Cervical cancer even deadlier to U.S. women than doctors previously thought

Cervical cancer even deadlier to U.S. women than doctors previously thought

The disease of cervical cancer is even deadlier to American women than health experts previously thought, with African-American women being at particularly higher risk, according to a new study.

According to the study, most women get cervical cancer from HPV (human papillomavirus) infection, which is the most common sexually transmitted disease in the United States. As per an estimate by the Centers for Disease Control and Prevention (CDCP), more than 11,000 women in the nation are diagnosed with cervical cancer annually.

Laura Kilpatrick, a cervical cancer survivor, said she was 29 years old and was flying back to her home in Greensboro from her honeymoon when she first realized something went wrong.

Sharing her unpleasant experience, Kilpatrick said, "I was soaked in blood, and a week later, a doctor diagnosed me with cervical caner . I don't think that you can put into words that feeling of what that news is like."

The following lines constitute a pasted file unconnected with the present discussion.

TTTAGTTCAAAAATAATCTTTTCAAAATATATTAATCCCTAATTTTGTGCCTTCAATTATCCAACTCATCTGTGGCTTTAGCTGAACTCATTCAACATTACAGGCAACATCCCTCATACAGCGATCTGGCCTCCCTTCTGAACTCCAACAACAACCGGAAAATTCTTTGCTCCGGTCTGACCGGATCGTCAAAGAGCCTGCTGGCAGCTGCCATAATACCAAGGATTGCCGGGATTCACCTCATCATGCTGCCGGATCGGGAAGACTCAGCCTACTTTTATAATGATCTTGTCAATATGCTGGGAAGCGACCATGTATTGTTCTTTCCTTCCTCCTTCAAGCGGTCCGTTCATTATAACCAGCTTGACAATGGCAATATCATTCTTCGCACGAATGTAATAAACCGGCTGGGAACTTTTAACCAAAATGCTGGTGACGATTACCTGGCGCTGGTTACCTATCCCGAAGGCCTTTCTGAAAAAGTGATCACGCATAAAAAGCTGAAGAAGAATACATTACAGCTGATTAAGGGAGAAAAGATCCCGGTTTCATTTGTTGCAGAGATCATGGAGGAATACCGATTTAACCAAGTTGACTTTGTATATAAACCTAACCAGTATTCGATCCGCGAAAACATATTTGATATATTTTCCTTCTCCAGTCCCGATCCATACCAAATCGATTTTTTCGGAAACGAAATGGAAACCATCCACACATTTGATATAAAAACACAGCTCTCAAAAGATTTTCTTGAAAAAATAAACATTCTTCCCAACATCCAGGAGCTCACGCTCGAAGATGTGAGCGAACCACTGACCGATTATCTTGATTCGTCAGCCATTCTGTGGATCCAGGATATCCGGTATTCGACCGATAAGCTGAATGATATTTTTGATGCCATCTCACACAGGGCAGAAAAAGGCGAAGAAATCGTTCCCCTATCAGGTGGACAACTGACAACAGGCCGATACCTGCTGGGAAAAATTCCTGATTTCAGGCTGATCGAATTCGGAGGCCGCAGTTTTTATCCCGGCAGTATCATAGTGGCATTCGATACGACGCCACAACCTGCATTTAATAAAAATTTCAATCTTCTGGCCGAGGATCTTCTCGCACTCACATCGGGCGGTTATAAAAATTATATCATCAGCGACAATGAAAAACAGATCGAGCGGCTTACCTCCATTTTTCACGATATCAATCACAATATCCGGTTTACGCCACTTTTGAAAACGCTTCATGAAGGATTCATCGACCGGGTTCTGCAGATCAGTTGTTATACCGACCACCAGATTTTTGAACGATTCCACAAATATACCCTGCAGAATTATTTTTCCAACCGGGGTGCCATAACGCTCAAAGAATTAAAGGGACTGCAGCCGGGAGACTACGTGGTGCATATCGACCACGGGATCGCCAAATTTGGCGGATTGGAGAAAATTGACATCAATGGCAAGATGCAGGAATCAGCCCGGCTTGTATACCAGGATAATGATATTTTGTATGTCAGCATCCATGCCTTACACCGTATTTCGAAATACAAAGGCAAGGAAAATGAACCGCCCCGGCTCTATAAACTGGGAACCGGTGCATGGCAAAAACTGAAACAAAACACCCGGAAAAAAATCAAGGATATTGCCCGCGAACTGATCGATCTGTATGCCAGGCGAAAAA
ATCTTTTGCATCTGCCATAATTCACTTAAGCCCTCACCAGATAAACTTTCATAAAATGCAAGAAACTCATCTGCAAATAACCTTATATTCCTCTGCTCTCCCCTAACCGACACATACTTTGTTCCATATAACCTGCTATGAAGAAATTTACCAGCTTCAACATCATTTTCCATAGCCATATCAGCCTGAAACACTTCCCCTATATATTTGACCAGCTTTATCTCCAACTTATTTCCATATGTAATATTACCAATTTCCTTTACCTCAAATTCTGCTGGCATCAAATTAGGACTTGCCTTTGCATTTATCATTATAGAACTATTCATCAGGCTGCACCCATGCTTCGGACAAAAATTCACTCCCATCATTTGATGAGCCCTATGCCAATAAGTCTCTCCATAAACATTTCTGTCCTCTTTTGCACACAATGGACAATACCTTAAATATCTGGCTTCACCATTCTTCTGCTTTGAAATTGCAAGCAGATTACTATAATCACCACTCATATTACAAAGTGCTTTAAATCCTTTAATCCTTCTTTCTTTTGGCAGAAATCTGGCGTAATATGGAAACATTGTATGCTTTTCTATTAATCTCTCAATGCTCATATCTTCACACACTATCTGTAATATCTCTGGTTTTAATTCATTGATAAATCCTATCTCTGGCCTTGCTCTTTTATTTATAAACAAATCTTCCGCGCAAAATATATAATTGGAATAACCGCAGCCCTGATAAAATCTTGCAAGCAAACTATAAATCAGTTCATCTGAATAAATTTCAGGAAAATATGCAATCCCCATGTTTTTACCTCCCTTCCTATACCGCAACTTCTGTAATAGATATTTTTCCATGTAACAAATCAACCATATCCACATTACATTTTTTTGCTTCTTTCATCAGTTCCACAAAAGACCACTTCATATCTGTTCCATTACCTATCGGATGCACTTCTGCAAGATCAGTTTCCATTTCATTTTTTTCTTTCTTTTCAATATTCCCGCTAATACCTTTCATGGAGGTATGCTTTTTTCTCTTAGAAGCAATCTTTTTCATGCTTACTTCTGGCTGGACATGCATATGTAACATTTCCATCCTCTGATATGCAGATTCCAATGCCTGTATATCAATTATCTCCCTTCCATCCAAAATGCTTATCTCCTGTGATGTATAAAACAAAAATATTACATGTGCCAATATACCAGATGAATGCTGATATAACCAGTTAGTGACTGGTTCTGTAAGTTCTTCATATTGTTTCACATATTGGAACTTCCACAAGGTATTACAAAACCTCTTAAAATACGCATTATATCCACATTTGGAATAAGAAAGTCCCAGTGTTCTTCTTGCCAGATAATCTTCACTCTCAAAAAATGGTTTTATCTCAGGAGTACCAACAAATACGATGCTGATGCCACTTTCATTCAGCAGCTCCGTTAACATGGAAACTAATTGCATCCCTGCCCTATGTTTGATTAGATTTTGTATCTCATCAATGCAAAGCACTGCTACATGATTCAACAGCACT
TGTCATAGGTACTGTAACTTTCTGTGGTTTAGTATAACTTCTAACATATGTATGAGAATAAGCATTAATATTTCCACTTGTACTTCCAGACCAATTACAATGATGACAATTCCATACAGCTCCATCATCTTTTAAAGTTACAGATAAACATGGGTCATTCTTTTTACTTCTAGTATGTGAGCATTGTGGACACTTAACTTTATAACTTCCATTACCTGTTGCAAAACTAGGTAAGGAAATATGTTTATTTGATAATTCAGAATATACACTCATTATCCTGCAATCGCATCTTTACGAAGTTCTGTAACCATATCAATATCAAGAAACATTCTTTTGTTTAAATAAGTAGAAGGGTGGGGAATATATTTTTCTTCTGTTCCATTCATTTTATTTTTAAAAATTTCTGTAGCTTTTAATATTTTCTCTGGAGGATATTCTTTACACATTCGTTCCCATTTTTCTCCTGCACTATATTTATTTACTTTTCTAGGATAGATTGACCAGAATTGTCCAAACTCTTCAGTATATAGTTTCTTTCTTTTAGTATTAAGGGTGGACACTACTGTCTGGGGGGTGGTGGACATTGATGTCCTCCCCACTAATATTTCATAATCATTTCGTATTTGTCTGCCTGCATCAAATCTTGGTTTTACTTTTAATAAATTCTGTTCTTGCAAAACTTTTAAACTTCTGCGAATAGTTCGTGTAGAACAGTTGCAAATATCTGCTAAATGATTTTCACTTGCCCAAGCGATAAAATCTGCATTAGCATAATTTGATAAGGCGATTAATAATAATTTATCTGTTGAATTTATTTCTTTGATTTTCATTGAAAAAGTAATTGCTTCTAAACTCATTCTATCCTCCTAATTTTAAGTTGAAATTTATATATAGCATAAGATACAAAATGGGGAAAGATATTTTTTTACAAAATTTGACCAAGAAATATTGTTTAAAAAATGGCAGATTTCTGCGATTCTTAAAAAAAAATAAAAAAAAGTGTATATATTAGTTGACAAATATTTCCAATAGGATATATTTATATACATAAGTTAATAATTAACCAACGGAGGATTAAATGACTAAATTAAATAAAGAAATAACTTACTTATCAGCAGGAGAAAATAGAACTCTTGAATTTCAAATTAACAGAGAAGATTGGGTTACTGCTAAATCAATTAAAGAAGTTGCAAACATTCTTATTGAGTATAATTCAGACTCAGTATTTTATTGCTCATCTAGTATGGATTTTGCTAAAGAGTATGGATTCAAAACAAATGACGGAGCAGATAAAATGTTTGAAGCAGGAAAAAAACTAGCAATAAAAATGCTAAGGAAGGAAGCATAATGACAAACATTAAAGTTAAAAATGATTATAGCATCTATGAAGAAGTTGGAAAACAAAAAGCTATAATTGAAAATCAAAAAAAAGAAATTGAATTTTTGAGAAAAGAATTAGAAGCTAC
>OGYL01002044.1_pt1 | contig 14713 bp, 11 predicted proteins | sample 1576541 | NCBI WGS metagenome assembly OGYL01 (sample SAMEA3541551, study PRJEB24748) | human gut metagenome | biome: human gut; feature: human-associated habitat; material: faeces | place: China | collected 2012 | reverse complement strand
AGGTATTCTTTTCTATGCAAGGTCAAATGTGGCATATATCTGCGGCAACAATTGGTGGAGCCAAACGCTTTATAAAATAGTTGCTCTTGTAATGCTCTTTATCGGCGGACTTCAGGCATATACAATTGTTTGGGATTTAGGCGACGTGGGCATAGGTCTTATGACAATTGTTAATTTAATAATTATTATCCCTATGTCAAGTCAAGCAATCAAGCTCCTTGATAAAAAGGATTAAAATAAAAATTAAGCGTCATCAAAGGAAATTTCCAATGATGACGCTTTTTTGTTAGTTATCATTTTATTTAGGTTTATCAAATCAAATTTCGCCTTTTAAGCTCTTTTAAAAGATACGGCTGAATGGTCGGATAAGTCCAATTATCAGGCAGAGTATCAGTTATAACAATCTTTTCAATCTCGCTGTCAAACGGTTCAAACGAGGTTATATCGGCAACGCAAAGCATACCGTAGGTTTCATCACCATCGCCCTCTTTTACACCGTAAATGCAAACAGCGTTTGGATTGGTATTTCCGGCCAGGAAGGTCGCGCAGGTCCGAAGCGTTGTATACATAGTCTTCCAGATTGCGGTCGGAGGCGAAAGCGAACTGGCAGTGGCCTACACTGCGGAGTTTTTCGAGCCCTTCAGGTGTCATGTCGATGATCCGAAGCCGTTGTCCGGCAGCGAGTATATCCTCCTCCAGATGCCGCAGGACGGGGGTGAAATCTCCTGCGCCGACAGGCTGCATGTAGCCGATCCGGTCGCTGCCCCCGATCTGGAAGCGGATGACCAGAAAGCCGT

However, there are some ways to avoid the potentially deadly disease, and the Gardasil vaccine is one of them. Doctors recommend boys and girls receive their first three Gardasil shots at age of 11 or 12 years. But, one can receive vaccinate up to age of 26 years.

The alarming findings of the new study were published earlier this week, as January is being observed as the Cervical Cancer Awareness Month.

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